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“We would wash bed linen at our homes – and these were whole bags of it”: how the shelter in Lviv lived in the early days of the war and how it runs now.

“We would wash bed linen at our homes – and these were whole bags of it”: how the shelter in Lviv lived in the early days of the war and how it runs now.

As a shelter volunteer at the St. John Paul II Catholic Church in Lviv, Ms. Bronislava has heard dozens, maybe hundreds of stories. Stories of homes being gone, of leaving everything behind, of worry about those who stayed.

Ms. Bronislava came to the church three days after the war began, to help the first refugees arriving in Lviv. One year later, she is still volunteering, listening to stories and offering assistance. To Ms Bronislava, this is her “front” in the war.

"On the second day of the war, refugees started arriving to us," Ms. Bronislava said. "Volunteers called to Father and asked if we could shelter people."

Before the war, the shelter housed the Children’s Development Center, which held catechism classes for children, as well as provided space for specialists to work with children with autism. But the war forced a change in the center’s activities. Ms. Bronislava remembers well those first war refugees. There were eight of them and she immediately came to arrange the rooms for the night.

"We looked for mattresses and bedding to make their beds,” Ms. Bronislava said. “There weren't enough of them. I worked until the evening, and the next morning I woke up and told my husband,  ‘I can't sit at home and read the news. I have to be there, at the parish.’"

Ms. Bronislava and her husband live 14 kilometers from Lviv, so in the morning her husband would drop her off at the shelter on his way to work and pick her up in the evening.

“I would stay late into the night,” Ms. Bronislava said. “Sometimes I even had to stay after the curfew."

Soon after refugees began arriving, they organized the kitchen and started cooking. "We would bring food from home, and I brought what I could because I understood that there would be many people here very soon,” Ms. Bronislava said. “At first, there was not enough of anything: no bed linen, no groceries. Washing the bed linen became a problem. The shelter volunteers would take the laundry home –these were full bags! We wanted people to sleep in clean beds. At the same time, much humanitarian aid would arrive. It had to be sorted and distributed to those in need.”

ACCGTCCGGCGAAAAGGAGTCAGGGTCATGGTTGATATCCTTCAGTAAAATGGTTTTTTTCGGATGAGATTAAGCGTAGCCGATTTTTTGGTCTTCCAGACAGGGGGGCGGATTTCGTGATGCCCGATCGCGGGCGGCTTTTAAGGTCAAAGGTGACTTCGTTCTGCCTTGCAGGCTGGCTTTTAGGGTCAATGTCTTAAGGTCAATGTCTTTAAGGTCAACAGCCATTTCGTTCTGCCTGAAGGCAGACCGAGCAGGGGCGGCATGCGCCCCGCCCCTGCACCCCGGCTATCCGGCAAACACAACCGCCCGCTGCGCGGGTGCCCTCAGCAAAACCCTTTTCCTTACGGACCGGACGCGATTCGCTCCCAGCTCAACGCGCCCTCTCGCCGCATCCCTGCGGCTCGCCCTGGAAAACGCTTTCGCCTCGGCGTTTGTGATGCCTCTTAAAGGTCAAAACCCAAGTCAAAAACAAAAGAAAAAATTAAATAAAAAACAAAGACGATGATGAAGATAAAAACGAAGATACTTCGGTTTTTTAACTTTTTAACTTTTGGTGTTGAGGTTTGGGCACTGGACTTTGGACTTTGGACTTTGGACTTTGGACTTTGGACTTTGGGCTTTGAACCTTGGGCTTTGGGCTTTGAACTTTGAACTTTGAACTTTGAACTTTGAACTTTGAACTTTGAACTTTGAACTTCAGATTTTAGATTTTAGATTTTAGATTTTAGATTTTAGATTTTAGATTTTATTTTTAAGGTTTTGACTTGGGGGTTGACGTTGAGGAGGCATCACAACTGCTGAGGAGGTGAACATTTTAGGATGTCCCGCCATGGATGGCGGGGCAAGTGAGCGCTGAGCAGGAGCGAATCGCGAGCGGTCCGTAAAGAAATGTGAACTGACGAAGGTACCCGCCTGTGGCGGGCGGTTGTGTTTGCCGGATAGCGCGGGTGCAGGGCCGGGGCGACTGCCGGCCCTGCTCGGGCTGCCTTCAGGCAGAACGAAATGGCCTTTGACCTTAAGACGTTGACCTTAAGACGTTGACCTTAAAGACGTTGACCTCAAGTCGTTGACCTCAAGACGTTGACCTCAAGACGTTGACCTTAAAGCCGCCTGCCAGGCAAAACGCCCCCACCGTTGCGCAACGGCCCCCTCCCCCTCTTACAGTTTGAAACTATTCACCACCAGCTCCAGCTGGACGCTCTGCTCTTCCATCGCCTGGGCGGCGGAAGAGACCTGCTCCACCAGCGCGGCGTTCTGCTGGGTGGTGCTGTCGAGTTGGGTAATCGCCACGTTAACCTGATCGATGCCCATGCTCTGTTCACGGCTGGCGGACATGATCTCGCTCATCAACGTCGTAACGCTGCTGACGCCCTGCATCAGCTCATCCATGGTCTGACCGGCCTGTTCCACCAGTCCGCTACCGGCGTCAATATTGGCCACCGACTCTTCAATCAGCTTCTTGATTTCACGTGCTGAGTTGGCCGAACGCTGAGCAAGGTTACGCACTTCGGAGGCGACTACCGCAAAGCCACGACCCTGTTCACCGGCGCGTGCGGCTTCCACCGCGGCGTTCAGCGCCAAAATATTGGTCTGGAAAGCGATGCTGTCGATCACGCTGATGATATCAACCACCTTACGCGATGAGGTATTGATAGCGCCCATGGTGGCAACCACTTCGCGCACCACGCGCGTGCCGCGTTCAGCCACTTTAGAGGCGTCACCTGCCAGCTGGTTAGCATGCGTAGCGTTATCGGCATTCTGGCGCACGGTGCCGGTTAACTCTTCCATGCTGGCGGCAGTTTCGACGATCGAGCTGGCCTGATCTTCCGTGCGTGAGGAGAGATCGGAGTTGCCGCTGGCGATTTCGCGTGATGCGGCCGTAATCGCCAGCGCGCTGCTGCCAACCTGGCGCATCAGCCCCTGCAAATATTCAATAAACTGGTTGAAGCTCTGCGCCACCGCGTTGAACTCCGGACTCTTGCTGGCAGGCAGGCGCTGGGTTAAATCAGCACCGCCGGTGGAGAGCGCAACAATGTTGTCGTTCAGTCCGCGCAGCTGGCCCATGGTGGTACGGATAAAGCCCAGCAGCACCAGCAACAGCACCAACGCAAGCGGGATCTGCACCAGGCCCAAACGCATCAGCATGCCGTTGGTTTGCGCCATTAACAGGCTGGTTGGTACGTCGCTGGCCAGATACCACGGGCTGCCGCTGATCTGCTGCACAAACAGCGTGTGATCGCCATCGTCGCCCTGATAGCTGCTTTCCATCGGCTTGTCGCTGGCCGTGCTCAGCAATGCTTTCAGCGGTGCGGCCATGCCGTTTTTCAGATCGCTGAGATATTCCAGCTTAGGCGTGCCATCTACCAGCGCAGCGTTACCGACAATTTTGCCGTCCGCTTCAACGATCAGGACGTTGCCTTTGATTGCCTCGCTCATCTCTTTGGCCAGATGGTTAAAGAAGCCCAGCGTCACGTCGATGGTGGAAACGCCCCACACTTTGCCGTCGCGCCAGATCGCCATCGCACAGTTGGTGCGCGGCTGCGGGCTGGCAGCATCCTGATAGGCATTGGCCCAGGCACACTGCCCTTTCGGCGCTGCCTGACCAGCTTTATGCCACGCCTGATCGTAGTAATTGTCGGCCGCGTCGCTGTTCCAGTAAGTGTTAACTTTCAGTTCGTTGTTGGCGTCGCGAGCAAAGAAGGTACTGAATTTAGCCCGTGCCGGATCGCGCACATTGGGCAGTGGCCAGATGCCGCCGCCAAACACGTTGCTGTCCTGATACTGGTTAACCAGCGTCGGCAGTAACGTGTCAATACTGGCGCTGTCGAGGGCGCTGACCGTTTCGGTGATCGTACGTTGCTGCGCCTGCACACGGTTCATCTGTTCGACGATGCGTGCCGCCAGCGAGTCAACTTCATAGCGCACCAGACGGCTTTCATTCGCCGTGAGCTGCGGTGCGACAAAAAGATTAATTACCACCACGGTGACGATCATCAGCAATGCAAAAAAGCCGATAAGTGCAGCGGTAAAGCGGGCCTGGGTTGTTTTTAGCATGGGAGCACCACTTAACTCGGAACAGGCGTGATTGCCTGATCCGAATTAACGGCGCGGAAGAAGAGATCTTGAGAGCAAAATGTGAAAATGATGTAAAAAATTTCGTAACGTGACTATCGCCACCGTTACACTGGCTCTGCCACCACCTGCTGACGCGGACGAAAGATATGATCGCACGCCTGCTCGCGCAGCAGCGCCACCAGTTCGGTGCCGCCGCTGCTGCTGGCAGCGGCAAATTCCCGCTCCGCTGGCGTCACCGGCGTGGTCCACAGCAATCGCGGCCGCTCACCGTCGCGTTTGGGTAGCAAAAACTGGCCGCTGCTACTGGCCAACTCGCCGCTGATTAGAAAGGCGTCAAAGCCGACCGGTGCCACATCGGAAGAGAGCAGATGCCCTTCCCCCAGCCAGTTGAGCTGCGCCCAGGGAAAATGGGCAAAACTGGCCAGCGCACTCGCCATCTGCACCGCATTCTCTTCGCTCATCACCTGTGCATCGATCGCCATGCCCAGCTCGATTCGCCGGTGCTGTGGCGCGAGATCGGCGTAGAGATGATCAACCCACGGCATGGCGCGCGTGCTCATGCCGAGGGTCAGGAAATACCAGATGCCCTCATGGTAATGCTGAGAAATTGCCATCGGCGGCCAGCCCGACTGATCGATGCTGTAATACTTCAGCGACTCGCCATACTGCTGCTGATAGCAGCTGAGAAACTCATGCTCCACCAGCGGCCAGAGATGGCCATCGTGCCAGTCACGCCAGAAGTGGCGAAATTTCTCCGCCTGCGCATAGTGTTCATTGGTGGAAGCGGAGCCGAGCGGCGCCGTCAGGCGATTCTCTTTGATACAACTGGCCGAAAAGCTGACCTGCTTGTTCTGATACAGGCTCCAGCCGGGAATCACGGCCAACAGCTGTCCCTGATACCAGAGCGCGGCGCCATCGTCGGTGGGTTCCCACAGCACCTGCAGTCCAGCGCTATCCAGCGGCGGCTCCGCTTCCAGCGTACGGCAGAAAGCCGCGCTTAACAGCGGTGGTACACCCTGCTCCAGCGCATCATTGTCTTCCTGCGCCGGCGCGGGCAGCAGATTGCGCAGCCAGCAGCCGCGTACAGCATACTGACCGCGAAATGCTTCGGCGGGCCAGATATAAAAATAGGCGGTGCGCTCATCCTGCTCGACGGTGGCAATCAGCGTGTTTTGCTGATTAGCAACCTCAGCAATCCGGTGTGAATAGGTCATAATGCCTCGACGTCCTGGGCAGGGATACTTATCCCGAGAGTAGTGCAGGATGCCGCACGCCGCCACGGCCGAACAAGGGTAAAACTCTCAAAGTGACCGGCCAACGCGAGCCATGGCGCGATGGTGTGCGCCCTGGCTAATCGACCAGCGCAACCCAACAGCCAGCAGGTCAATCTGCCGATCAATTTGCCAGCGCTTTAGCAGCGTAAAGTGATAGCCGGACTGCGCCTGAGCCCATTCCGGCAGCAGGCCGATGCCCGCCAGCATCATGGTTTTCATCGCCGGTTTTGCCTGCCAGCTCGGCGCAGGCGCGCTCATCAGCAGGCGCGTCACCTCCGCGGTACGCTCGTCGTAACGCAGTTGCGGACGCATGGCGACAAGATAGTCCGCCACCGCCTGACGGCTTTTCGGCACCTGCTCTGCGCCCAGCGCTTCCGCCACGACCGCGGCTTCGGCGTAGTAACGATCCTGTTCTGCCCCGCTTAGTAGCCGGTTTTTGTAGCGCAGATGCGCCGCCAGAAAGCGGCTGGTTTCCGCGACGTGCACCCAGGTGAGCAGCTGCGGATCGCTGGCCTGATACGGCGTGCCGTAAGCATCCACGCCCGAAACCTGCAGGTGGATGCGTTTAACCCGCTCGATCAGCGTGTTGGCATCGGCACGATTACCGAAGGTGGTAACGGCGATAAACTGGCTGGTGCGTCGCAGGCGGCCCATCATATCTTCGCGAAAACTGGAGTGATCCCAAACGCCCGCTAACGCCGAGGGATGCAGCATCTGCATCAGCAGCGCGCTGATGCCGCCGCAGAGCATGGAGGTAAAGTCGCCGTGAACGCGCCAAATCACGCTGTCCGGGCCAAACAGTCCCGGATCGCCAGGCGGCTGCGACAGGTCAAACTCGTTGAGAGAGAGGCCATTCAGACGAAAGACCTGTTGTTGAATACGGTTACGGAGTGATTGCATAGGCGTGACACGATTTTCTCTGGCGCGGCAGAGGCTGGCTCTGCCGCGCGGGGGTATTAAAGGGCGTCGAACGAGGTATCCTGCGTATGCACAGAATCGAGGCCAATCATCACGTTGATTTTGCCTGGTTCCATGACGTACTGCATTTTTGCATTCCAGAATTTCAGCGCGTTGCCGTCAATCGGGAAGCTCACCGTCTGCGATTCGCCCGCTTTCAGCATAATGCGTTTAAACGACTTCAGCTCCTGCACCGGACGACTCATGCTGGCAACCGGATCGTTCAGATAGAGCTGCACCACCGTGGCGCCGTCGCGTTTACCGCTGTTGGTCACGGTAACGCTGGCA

Meanwhile, the refugees kept arriving. Mrs. Bronislava recalls that they would look for transport to the border so that they could go to Europe. There were so many people that the volunteers worked long hours.

"We come in the morning, and people are just sitting in the church on the benches,” Ms Bronislava said. “Some leave, others arrive, and everyone has to be accommodated, fed, and provided with essential things. The number of people coming and leaving was incredible. Then it got a little easier because people started staying longer. And today, our regular residents help us. They clean the area, clean the snow.”

Today the shelter accommodates 85 people, 34 of them children. Most people have been staying for extended periods because they cannot return home. The war took away their homes, hometowns, familiar surroundings, jobs, and peace. Some have lost something far more precious – family members.

As time goes by, Ms. Bronislava says more people are wondering-- what's next? What if the war, which currently has no end in sight, will go on for years? What shall they do? How do you start over again? To support people to manage the uncertainty, a psychotherapist is available.

Mrs. Bronislava and her colleagues underwent psychological assistance training to develop the necessary skills to work with people in difficult life circumstances. Giving a bed and a bowl of soup is one thing, but sometimes it is much more important to support with a kind word.

"It's tough when a person's life is shattered instantly,” Ms. Bronislava said. “Yes, we also have air raid alerts and sometimes explosions. But we have a home we can always return to. And they only have a room in a shelter that they share with other people. They have nowhere to return to today, tomorrow, or in a month. It is, of course, really hard.”

In September, Ms. Bronislava received the St. John Strepa medal from Archbishop Mechyslav Mokshytsky for her conscientious and dedicated volunteer work. Ms. Bronislava appreciates the recognition of her work, as well as the words of gratitude from people who, as they say goodbye, thank her for accommodation and care.

27 March 2023
Система Orphus
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